Beyond the Pixels — How Face Age Estimation is Transforming Real-World Safety

By ,
July 1, 2024
Close-up of a child's face with a constellation of tech lines overlay, symbolizing face age estimation and child safety.

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Technology has greatly advanced, changing how children access the internet.  In the past, kids could easily bypass age restrictions by simply ticking a box to access restricted websites or play mature-rated games. 

However, in late 2023, industry groups began advocating for US officials to approve facial age estimation technology to protect children’s privacy. This innovative tool could be integrated into games and websites alongside traditional age verification methods. Its purpose would be to act as a gatekeeper for activities with an age restriction – like the bouncer at the dance club or the clerk at the liquor store.

Facial age estimation technology would also help obtain parental consent for children to access online sites and services. Current regulations require parental consent for collecting or using personal information from children under 13. By using age-estimation technology, the process of securing and enforcing this consent could be streamlined.


What is Face Age Estimation?

Face age estimation is a computer vision technique that uses deep learning and convolutional neural networks (a machine learning algorithm used for image classification and object recognition, among others) to analyze facial features and predict a person’s age in images or videos. By training on large datasets, these models learn to identify patterns in facial attributes like wrinkles and skin texture that correlate with specific age ranges.

Face Age Estimation vs. Facial Recognition

Face age estimation and facial recognition use similar technologies but serve different purposes. Facial recognition involves matching faces with databases and has become notorious for privacy violations and racial biases, especially when used by government agencies for law enforcement.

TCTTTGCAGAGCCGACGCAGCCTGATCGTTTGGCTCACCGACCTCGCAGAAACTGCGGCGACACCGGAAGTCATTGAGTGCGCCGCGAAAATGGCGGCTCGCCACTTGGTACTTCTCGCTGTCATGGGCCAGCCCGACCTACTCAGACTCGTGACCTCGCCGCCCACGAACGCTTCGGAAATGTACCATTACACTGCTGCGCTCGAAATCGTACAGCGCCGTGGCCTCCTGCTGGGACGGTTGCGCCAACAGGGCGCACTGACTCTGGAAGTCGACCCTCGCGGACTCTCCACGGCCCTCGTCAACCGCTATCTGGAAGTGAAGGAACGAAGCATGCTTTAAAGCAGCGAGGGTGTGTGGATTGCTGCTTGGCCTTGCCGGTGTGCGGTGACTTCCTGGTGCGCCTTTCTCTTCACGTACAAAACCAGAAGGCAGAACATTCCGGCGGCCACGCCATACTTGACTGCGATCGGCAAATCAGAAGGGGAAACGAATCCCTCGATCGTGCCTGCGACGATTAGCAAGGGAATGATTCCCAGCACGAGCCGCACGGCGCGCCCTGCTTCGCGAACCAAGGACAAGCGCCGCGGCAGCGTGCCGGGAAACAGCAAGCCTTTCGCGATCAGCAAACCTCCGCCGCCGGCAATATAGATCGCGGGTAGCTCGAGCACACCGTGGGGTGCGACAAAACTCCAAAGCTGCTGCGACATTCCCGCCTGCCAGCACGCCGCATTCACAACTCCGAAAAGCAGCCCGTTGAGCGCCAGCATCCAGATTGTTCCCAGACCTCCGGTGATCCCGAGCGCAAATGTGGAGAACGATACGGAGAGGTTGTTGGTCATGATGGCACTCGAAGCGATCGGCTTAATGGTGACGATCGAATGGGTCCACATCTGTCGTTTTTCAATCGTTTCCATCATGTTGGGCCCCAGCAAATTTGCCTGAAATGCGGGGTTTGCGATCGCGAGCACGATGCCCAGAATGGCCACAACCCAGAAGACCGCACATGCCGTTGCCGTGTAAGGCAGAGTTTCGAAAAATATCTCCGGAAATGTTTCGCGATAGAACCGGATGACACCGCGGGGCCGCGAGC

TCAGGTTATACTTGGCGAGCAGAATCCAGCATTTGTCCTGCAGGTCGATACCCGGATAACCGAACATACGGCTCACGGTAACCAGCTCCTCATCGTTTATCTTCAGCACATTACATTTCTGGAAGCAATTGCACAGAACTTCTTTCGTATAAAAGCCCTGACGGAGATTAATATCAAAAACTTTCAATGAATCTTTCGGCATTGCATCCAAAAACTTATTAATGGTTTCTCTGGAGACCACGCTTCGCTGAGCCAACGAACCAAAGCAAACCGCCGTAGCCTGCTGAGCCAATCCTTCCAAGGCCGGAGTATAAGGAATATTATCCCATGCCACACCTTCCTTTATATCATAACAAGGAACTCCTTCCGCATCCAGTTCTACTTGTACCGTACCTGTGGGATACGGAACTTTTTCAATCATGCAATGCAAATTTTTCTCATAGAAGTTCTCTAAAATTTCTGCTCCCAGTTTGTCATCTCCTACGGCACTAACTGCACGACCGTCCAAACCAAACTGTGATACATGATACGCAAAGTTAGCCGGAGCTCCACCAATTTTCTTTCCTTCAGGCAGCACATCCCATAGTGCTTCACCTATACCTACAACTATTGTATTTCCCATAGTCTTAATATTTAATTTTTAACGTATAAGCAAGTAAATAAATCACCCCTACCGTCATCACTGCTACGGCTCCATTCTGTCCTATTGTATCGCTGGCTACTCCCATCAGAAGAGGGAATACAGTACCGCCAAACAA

In contrast, face age estimation predicts a person’s age without identifying them, focusing solely on age-related features. This method does not link faces to personal identities, making it more privacy-friendly and suitable for applications like age verification.

The difference also lies in the databases used for each technology. Facial recognition databases contain labeled photos with identities (like full names, citizenships, etc.), facilitating the identification of faces. Age estimation databases, however, label photos with age estimates (e.g., “mid-40s”), avoiding any personal details.



Advantages of Using Facial Features for Age Estimation

Face age estimation is something people naturally do all the time, consciously or unconsciously. The focus on facial features rather than full-body images for age estimation is driven by several factors, each influenced by the specific requirements and applications of the technology:

  • Richness of Information: Facial features provide a rich source of information for age estimation. The face undergoes noticeable changes throughout the aging process, developing wrinkles, skin texture variations, and shifts in facial contours. These distinct changes make the face ideal for age analysis.
  • Abundant and Well-Annotated Data: Extensive and well-labeled datasets exist for facial images, helping develop accurate age estimation models.  Full-body images are harder to annotate reliably, making facial data preferable.
  • Computational Efficiency: Analyzing just a face is less computationally demanding than processing both face and body images. This efficiency is vital for real-time applications like surveillance or interactive technologies that require quick, precise age estimation.

While face-centric age estimation is widely adopted, it has its limitations. In certain scenarios, full-body images or a combination of facial and body features might be more appropriate. The choice between face and body depends on the specific application and the available information in a given context.

For instance, if we aim to estimate age in surveillance images, relying solely on facial features makes no sense, especially in lower resolution and less controlled environments. In such cases, using alternative methods like clothing choices or gait can be essential when the face is not always visible.


Face Age Estimation: A Complex Task Both for Humans and Computers

With regulations like the American Children’s Online Privacy Protection Rule (COPPA) and The Kids Online Safety Act (KOSA) requiring age assurance, estimation software is emerging as a privacy-focused solution.

However,  the question remains: How accurate are these algorithms? 

A recent study from the National Institute of Standards and Technology (NIST) revealed that while there have been improvements in software estimating age from facial features, there is still a margin of error of about 3-4 years—particularly notable for women and people from diverse ethnic backgrounds. 

While humans naturally estimate age from faces, teaching computers to do so is challenging. Training such algorithms requires huge sets of images labeled with ages, and since these aren’t always available, human annotators are used to estimate ages, which can produce inconsistent results. Annotators often provide “apparent age” labels or estimate age ranges, making data labeling less precise.